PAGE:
Sunday, March 22, 2015

The Perfect Umbrella Bracket?

There is no such thing as a perfect umbrella bracket. I should know. I think I've bought them all.

I did find one that has come closer to any I've yet encountered. I purchased it from a vendor based in Las Vegas who is a regular on the camera show circuit. I don't think that her company has exclusive distribution rights, so surely it must be available from somewhere. Needless to say, it's made in China. (Update: I found a Chinese vendor who has what appears to be the same unit. I found several sources that have only one slotted screw for the cold shoe, so check carefully. Check it out here. If the link dead ends, we're all out of luck. I found a similar unit available in the U.S. here.)
Some of the high points are:
  • Metal Construction: This makes it much more compact than the plastic Photo Flex brackets.
  • Mounting Options: The unit comes with a reversible spigot that can be used with lightstands equipped with either a 1/4 X 20 or 3/8 X 16 male thread. The spigot can be removed and the unit clamped onto a standard 5/8  lightstand "top".
  • Ratchet "Teeth": The swiveling holder has teeth to eliminate umbrella sag, so long as you remember to tighten it. 
  • Strong Umbrella Retaining Screw: The screw that holds the umbrella in place is all metal and nearly 1/4" in diameter. The gripping portion is grooved for easy tightening and has a coin slot for those times when you need to apply a little extra torque, which is not visible in the photo.
  • Clamp-Type Cold Shoe: The shoe actually clamps onto the speedlight's foot for full contact. The cold shoe clamping screw also has a coin slot. Look for the black up arrow and you can just make out the coin slot.
  • 1/4 X 20 Attaching Screw: This is the BIG one. The cold shoe can be unscrewed from the bracket and replaced with anything with a 1/4 x 20 female thread, including the Frio Cold Shoe, a Nikon AS-10 Flash Adapteror even a Nikon SC-28 TTL Coiled Remote Cord. Tighten the provided thumb wheel against the cold shoe or cable once you've gotten it properly aligned.

You can see the stud after the cold shoe and the thumb wheel have been removed.  This screw makes the unit is much shorter than the Impact Umbrella Bracket.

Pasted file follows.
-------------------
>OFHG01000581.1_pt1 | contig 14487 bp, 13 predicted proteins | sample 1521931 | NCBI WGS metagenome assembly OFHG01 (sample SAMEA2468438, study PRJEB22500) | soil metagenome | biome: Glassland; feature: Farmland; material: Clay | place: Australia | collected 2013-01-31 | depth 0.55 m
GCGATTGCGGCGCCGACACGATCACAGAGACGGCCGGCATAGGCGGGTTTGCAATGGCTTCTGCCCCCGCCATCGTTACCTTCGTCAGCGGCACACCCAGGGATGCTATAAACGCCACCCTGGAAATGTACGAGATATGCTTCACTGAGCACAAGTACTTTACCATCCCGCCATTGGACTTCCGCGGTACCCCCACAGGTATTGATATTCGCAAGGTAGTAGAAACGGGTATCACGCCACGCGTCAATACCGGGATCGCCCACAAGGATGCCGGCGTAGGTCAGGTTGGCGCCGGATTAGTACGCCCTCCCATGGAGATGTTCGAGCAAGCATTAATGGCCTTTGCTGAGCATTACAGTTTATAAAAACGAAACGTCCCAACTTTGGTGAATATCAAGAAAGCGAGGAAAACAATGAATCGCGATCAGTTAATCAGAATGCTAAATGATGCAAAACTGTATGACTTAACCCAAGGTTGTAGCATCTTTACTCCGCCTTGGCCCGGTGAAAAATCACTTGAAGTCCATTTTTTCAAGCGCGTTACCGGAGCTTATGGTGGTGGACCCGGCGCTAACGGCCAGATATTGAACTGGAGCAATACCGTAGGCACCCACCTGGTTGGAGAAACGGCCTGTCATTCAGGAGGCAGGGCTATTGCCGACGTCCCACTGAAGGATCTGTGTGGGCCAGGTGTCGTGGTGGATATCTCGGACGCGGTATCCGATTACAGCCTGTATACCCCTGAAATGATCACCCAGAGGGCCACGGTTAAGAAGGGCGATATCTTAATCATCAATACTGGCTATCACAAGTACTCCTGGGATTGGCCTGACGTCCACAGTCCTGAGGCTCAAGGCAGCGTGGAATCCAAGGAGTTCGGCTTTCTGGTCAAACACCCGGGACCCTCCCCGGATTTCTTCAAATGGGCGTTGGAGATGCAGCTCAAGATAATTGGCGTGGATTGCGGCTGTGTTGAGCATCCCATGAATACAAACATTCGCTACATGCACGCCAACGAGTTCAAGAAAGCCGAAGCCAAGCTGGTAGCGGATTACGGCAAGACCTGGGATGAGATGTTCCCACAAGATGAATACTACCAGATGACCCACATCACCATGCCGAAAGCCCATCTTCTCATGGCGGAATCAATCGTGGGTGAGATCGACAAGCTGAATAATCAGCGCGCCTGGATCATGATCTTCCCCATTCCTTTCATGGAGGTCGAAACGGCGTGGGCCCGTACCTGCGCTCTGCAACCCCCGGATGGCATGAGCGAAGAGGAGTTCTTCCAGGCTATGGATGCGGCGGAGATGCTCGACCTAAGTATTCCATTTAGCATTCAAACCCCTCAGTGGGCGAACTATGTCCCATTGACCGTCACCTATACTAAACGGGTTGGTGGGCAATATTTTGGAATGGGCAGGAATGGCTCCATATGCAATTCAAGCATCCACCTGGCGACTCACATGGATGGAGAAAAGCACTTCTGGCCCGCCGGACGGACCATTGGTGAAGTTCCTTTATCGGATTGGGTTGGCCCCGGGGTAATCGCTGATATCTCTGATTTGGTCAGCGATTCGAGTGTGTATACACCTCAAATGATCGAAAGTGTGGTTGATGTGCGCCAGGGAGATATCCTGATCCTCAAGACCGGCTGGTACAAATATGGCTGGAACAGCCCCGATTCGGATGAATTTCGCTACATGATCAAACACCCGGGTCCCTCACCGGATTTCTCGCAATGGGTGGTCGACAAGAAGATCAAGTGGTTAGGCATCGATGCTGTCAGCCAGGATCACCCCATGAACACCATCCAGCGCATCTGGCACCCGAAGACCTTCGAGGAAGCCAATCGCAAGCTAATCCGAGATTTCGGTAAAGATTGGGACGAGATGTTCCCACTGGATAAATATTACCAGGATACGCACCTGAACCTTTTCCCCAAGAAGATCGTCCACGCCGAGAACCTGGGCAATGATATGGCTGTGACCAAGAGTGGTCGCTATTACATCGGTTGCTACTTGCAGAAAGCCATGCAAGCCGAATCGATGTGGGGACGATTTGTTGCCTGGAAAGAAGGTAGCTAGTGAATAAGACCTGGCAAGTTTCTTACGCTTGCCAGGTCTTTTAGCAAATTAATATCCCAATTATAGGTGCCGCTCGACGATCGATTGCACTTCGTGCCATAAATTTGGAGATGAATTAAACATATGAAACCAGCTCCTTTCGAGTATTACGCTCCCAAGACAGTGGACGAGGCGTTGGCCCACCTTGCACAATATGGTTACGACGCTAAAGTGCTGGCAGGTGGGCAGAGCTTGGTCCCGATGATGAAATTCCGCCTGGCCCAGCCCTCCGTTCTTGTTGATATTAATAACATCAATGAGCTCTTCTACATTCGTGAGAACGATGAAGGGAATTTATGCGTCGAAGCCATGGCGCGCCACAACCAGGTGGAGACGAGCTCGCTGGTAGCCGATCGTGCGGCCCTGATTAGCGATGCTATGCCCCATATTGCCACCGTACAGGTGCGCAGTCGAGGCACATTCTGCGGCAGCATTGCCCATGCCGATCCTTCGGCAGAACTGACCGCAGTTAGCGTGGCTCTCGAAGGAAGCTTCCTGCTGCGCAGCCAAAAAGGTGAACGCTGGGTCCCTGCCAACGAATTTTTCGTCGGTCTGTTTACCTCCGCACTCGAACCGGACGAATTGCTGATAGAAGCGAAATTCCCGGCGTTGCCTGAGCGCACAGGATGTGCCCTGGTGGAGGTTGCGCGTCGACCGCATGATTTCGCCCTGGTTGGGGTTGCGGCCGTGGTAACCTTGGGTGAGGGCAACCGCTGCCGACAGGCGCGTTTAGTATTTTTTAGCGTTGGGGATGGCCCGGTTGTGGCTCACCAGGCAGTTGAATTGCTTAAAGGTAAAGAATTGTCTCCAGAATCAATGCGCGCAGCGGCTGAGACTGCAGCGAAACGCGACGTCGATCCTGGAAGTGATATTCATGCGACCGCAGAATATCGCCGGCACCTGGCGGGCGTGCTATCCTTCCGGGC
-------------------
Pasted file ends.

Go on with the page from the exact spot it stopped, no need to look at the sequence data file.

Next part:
Front Or Back? The is only one "correct" orientation. The umbrella is inserted so that it inclines upwards to intersect the beam of the speedlight. If you look closely, you can see that I've painted a small "U" (for "up") on the side where the umbrella shaft goes in. See the right pointing white arrow.

Speaking Of Umbrella Shafts: Inserting a regular pencil into the umbrella shaft will help to prevent its collapse when you tighten the thumbscrew. A good thing to do with all of those pencil stubs you have in a cup on your desk, assuming that you still know how to use a pencil. Here's a photo of a Pro Photo umbrella bracket, added on March 25, proving that a pencil will indeed fit snugly into the shaft. Another option might be to glue a 1/4" diameter piece of aluminum rod, if you use epoxy to fill the .025" gap where the rod falls short. I may have to take this route on my next umbrella since I've started to "choke up" on the shaft when I needed to produce a more direction light source, or to minimize light from the flash spilling over the edge of the umbrella.

Let's Pick Nits. There is one moderate annoyance. The base is drilled for a shorter spigot that is noticeably shorter than those I'm used to seeing. Consequently, one can't seat a normal spigot to its full depth. This leaves a small, unsupported area that bothers me, but not enough for me to photography it, or for you to examine it. Anyway, I could easily replace the standard spigot on my monopod for the shorter one that comes with the clamp.

I have to say that this umbrella bracket has addressed nearly all of my concerns. As of this writing, I haven't taken the unit into the field, but I'll update this posting after the completion of its sea trials.